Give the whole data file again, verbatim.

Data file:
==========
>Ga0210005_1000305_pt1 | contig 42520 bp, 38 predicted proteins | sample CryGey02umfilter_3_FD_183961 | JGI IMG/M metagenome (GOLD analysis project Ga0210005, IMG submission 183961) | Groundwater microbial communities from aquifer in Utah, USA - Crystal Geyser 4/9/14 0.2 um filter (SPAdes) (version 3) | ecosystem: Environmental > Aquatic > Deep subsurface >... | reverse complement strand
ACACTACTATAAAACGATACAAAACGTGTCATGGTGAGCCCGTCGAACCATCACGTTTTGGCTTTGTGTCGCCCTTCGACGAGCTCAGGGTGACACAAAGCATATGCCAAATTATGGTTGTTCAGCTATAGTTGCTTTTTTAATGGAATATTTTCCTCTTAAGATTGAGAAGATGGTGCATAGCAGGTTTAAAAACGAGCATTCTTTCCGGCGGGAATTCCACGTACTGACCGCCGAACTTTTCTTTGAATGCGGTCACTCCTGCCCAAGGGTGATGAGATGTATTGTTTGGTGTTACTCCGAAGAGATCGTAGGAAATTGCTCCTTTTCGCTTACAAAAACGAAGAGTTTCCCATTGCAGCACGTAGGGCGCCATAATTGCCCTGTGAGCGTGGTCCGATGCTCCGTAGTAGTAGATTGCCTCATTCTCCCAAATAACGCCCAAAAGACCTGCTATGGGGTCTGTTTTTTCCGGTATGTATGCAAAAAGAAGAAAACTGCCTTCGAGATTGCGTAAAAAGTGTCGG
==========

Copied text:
>Ga0210005_1000305_pt1 | contig 42520 bp, 38 predicted proteins | sample CryGey02umfilter_3_FD_183961 | JGI IMG/M metagenome (GOLD analysis project Ga0210005, IMG submission 183961) | Groundwater microbial communities from aquifer in Utah, USA - Crystal Geyser 4/9/14 0.2 um filter (SPAdes) (version 3) | ecosystem: Environmental > Aquatic > Deep subsurface >... | reverse complement strand
ACACTACTATAAAACGATACAAAACGTGTCATGGTGAGCCCGTCGAACCATCACGTTTTGGCTTTGTGTCGCCCTTCGACGAGCTCAGGGTGACACAAAGCATATGCCAAATTATGGTTGTTCAGCTATAGTTGCTTTTTTAATGGAATATTTTCCTCTTAAGATTGAGAAGATGGTGCATAGCAGGTTTAAAAACGAGCATTCTTTCCGGCGGGAATTCCACGTACTGACCGCCGAACTTTTCTTTGAATGCGGTCACTCCTGCCCAAGGGTGATGAGATGTATTGTTTGGTGTTACTCCGAAGAGATCGTAGGAAATTGCTCCTTTTCGCTTACAAAAACGAAGAGTTTCCCATTGCAGCACGTAGGGCGCCATAATTGCCCTGTGAGCGTGGTCCGATGCTCCGTAGTAGTAGATTGCCTCATTCTCCCAAATAACGCCCAAAAGACCTGCTATGGGGTCTGTTTTTTCCGGTATGTATGCAAAAAGAAGAAAACTGCCTTCGAGATTGCGTAAAAAGTGTCGG